Your Turn: Campaign Press Coverage

Many believe the press is doing a lousy job at covering the presidential candidates so far, and offer advice to do better.

Your Turn: Campaign Media Coverage

Photographers get into position to take photos of Hillary Clinton at the conclusion of her address at the International Brotherhood of Electrical Workers Local Union No. 5 in Pittsburgh on June 14, 2016. (Photo: Michael S. Williamson/The Washington Post via Getty Images)

With the cheerleading events known as the Republican National Convention and the Democratic National Convention behind us and about three months to go to Election Day, we asked readers for their thoughts on what the press could do to improve their coverage of the presidential campaign.

Hundreds of people offered their opinions on Facebook, with the most popular comment coming from Sarah Robertson Palmer. She writes: “Isn’t this question months too late? If they’d been doing their jobs at the beginning of the primaries, Bernie Sanders would be the Democratic nominee and someone other than Donald Trump would be the Republican. The press let the US down; way, way down.”

But others, like Laurie J. Batchelor, disagree and find it “disturbing” that people are blaming the media for the primary results. “Folks we are to blame,” Batchelor writes. “Many did not bother to gather the facts, many did not separate fact from opinion or fact from fiction… Many did not vote but now feel they have a right to criticize those who did. We have no one to blame but ourselves for where we are.”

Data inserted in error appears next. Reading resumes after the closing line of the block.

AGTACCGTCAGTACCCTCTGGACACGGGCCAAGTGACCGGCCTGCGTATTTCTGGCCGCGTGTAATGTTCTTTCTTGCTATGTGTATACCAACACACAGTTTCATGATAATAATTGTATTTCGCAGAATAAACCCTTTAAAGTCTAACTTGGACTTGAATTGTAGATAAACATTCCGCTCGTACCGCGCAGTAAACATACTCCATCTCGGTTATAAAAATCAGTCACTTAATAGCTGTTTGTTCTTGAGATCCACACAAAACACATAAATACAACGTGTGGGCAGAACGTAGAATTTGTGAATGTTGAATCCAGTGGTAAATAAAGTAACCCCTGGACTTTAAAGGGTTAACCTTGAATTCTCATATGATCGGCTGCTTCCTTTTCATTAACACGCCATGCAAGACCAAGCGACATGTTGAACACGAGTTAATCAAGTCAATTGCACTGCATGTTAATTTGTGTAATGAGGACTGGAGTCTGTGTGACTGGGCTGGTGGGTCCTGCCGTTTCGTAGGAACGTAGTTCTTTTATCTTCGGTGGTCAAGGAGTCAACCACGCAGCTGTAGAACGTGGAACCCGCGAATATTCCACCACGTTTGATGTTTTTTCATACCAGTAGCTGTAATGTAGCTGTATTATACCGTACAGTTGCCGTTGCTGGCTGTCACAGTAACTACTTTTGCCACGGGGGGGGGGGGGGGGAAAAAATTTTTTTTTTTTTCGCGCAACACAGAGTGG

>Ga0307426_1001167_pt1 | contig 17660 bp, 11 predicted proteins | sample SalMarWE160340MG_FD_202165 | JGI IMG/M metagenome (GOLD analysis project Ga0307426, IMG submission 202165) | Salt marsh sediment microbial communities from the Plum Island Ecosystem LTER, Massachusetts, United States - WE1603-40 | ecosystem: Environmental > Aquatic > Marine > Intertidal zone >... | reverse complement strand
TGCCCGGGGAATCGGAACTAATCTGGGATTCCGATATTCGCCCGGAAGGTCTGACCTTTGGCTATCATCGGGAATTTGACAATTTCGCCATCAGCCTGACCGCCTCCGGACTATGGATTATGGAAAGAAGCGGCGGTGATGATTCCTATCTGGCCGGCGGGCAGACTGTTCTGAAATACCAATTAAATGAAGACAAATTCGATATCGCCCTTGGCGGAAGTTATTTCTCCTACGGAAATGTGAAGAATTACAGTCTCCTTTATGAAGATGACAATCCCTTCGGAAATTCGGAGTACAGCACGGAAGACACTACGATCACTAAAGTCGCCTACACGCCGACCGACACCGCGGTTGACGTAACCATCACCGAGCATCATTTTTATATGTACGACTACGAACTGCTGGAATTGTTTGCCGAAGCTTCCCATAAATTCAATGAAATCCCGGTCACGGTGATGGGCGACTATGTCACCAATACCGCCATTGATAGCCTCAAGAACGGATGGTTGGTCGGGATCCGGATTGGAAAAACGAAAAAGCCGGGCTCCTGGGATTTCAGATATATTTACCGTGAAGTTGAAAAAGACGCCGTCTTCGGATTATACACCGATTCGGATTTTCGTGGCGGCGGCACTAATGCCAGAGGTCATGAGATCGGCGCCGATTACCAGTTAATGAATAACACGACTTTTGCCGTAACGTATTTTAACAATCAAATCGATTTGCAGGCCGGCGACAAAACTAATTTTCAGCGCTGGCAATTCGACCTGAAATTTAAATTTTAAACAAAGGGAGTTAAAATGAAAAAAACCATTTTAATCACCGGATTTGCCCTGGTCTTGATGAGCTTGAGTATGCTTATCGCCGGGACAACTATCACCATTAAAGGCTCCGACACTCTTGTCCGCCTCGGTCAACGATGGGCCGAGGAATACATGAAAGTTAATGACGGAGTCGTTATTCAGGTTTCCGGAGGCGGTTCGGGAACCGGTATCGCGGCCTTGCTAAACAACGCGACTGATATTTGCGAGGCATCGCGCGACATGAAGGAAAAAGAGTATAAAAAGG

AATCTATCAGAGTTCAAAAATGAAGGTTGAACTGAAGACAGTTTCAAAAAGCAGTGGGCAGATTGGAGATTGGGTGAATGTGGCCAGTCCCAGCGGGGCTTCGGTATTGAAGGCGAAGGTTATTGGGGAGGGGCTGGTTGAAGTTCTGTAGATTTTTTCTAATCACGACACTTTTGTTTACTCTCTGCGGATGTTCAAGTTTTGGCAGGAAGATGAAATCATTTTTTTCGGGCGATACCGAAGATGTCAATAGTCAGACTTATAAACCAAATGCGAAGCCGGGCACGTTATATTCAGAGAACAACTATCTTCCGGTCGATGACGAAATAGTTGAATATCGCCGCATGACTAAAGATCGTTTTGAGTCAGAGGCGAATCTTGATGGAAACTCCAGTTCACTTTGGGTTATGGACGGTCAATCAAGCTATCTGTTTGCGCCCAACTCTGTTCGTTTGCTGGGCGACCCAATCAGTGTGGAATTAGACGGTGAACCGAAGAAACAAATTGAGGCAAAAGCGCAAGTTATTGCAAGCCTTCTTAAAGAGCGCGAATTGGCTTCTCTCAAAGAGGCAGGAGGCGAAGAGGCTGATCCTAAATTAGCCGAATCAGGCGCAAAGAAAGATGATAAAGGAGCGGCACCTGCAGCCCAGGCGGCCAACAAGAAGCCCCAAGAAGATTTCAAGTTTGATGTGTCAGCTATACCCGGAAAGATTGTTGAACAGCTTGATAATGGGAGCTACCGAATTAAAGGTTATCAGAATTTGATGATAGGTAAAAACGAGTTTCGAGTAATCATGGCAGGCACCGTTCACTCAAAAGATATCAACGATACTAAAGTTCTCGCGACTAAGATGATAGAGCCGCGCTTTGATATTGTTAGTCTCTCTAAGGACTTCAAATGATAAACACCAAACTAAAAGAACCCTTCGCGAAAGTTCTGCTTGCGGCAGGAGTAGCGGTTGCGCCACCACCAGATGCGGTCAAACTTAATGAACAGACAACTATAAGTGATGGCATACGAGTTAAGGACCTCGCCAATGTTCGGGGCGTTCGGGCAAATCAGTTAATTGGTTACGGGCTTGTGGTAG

Batchelor has a point. About 29 percent of estimated eligible voters cast a vote in the Republican and Democratic presidential primaries this year, according to Pew Research. For congressional primaries, the picture is even more grim, with only 14.6 percent of voters participating in 2014 — a record low, according to the Center for the Study of the American Electorate.

[Editor’s note: See Christopher Hass’ post at In These Times about why Sanders came up short in the primaries and Neal Gabler’s article for on the rise of Trump.]

Call Them Out

Overall, there were a lot of comments pushing the media to do “your job,” “stop trying to make this a reality show” and offer “unbiased” coverage. Many also believe the press could do a better job at reporting on the candidates’ lies. As Ann Solomon writes: “Call a lie a lie and don’t let it be ‘walked back,’ ‘misspeaking’ or ‘out of context.’” Interestingly, even after the press called out Trump this week for lying about a video he said he saw of a $400 million payment being unloaded from a US plane in Iran — he continued to repeat the claim, despite the fact that his campaign admitted he was incorrect. Today, he finally said he was wrong.

On a related issue, there is concern, as expressed by Lorrie Legg, that the press uses too many pundits. “The people listen to the pundits’ biased opinions and think what they say is true,” she says. For those interested in doing some legwork of their own, a number of websites fact-check candidate’s statements, as well as those of some pundits, including, PolitiFact, The New York Times and The Washington Post.